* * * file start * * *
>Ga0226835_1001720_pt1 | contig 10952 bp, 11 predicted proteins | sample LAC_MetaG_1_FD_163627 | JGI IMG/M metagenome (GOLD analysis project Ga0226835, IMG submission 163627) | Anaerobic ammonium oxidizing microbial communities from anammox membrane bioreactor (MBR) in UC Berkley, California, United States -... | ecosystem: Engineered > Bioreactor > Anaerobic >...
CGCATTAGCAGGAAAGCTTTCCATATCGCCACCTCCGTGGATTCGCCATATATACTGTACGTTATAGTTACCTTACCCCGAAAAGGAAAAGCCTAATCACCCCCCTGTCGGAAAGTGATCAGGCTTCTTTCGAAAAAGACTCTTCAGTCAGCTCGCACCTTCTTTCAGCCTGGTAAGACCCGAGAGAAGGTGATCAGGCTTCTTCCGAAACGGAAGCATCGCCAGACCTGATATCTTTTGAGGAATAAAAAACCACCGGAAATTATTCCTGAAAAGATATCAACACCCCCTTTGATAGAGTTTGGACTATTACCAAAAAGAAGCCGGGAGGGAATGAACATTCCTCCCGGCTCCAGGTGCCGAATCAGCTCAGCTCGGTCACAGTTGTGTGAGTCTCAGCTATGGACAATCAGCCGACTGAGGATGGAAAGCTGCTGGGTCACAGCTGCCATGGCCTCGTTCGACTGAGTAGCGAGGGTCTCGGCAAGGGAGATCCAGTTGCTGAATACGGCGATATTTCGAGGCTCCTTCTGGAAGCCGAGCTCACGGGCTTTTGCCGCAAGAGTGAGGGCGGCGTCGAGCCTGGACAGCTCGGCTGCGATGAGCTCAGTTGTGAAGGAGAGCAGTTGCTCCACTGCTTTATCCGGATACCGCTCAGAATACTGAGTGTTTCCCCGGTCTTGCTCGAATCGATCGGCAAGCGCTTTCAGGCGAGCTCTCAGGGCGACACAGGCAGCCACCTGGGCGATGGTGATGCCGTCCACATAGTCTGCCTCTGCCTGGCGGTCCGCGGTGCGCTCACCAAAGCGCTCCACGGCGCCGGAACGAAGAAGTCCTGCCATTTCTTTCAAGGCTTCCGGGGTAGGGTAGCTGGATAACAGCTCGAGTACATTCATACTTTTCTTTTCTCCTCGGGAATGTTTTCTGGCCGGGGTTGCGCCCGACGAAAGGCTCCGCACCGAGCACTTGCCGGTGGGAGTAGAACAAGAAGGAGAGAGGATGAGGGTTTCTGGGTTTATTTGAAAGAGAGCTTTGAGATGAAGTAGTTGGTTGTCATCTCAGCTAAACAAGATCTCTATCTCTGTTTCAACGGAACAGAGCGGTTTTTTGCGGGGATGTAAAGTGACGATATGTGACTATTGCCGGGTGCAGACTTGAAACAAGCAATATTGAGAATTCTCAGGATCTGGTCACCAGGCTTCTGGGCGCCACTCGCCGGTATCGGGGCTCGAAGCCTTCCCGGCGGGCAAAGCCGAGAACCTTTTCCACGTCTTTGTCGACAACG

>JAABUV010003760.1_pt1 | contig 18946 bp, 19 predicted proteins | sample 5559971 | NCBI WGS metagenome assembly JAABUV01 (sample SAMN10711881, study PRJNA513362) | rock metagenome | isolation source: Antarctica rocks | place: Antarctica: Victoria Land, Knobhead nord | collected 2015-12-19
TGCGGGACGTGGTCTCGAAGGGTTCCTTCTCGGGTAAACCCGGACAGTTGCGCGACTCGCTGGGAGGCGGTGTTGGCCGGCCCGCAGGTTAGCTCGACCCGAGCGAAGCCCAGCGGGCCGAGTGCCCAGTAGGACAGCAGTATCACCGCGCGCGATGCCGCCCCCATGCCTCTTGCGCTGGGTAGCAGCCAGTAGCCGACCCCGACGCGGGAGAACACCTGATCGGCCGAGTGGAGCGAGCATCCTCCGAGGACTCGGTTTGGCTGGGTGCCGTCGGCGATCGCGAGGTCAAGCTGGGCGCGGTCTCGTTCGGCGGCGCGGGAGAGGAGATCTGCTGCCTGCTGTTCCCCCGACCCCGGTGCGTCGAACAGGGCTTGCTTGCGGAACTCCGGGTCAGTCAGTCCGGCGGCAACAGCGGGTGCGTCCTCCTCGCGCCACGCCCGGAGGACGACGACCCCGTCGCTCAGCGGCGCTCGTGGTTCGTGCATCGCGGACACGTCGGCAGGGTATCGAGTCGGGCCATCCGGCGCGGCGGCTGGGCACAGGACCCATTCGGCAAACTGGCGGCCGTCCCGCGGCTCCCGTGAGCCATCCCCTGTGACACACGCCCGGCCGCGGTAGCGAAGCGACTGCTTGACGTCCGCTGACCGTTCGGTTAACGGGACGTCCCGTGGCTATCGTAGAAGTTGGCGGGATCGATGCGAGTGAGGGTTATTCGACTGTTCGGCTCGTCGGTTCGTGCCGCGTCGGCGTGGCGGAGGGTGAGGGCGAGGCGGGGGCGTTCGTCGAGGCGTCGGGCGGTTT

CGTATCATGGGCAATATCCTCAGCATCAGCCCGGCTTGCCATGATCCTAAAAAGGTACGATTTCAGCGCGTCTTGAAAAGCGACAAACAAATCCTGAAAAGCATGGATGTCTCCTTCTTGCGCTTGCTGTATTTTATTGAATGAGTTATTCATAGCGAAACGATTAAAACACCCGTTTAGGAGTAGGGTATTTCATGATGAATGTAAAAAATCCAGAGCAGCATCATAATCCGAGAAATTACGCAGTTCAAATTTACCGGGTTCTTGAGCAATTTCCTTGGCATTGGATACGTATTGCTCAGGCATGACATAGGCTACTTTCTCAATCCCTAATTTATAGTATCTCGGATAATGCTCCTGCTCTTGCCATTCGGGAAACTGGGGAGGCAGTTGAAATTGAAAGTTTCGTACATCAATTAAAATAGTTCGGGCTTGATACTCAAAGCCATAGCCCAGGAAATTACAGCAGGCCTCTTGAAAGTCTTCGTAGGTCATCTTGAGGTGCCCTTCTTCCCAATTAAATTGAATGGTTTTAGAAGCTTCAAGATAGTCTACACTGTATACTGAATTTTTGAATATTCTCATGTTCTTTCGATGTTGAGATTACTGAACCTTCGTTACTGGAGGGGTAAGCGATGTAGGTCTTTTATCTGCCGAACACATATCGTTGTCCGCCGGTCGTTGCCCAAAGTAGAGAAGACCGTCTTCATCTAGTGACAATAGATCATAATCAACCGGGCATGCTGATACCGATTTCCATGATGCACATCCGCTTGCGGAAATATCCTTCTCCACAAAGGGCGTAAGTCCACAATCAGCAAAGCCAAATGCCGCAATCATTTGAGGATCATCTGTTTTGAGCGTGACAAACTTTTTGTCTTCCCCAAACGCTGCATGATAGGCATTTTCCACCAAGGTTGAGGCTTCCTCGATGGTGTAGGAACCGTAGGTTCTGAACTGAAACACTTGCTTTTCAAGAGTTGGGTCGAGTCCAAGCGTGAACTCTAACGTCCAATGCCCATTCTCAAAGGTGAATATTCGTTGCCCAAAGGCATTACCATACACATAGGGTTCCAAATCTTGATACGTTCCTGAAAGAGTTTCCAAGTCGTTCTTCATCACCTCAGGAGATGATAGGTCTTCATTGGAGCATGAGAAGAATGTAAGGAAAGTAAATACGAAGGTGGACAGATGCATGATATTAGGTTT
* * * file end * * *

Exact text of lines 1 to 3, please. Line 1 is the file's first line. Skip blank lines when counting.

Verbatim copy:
>Ga0226835_1001720_pt1 | contig 10952 bp, 11 predicted proteins | sample LAC_MetaG_1_FD_163627 | JGI IMG/M metagenome (GOLD analysis project Ga0226835, IMG submission 163627) | Anaerobic ammonium oxidizing microbial communities from anammox membrane bioreactor (MBR) in UC Berkley, California, United States -... | ecosystem: Engineered > Bioreactor > Anaerobic >...
CGCATTAGCAGGAAAGCTTTCCATATCGCCACCTCCGTGGATTCGCCATATATACTGTACGTTATAGTTACCTTACCCCGAAAAGGAAAAGCCTAATCACCCCCCTGTCGGAAAGTGATCAGGCTTCTTTCGAAAAAGACTCTTCAGTCAGCTCGCACCTTCTTTCAGCCTGGTAAGACCCGAGAGAAGGTGATCAGGCTTCTTCCGAAACGGAAGCATCGCCAGACCTGATATCTTTTGAGGAATAAAAAACCACCGGAAATTATTCCTGAAAAGATATCAACACCCCCTTTGATAGAGTTTGGACTATTACCAAAAAGAAGCCGGGAGGGAATGAACATTCCTCCCGGCTCCAGGTGCCGAATCAGCTCAGCTCGGTCACAGTTGTGTGAGTCTCAGCTATGGACAATCAGCCGACTGAGGATGGAAAGCTGCTGGGTCACAGCTGCCATGGCCTCGTTCGACTGAGTAGCGAGGGTCTCGGCAAGGGAGATCCAGTTGCTGAATACGGCGATATTTCGAGGCTCCTTCTGGAAGCCGAGCTCACGGGCTTTTGCCGCAAGAGTGAGGGCGGCGTCGAGCCTGGACAGCTCGGCTGCGATGAGCTCAGTTGTGAAGGAGAGCAGTTGCTCCACTGCTTTATCCGGATACCGCTCAGAATACTGAGTGTTTCCCCGGTCTTGCTCGAATCGATCGGCAAGCGCTTTCAGGCGAGCTCTCAGGGCGACACAGGCAGCCACCTGGGCGATGGTGATGCCGTCCACATAGTCTGCCTCTGCCTGGCGGTCCGCGGTGCGCTCACCAAAGCGCTCCACGGCGCCGGAACGAAGAAGTCCTGCCATTTCTTTCAAGGCTTCCGGGGTAGGGTAGCTGGATAACAGCTCGAGTACATTCATACTTTTCTTTTCTCCTCGGGAATGTTTTCTGGCCGGGGTTGCGCCCGACGAAAGGCTCCGCACCGAGCACTTGCCGGTGGGAGTAGAACAAGAAGGAGAGAGGATGAGGGTTTCTGGGTTTATTTGAAAGAGAGCTTTGAGATGAAGTAGTTGGTTGTCATCTCAGCTAAACAAGATCTCTATCTCTGTTTCAACGGAACAGAGCGGTTTTTTGCGGGGATGTAAAGTGACGATATGTGACTATTGCCGGGTGCAGACTTGAAACAAGCAATATTGAGAATTCTCAGGATCTGGTCACCAGGCTTCTGGGCGCCACTCGCCGGTATCGGGGCTCGAAGCCTTCCCGGCGGGCAAAGCCGAGAACCTTTTCCACGTCTTTGTCGACAACG

>JAABUV010003760.1_pt1 | contig 18946 bp, 19 predicted proteins | sample 5559971 | NCBI WGS metagenome assembly JAABUV01 (sample SAMN10711881, study PRJNA513362) | rock metagenome | isolation source: Antarctica rocks | place: Antarctica: Victoria Land, Knobhead nord | collected 2015-12-19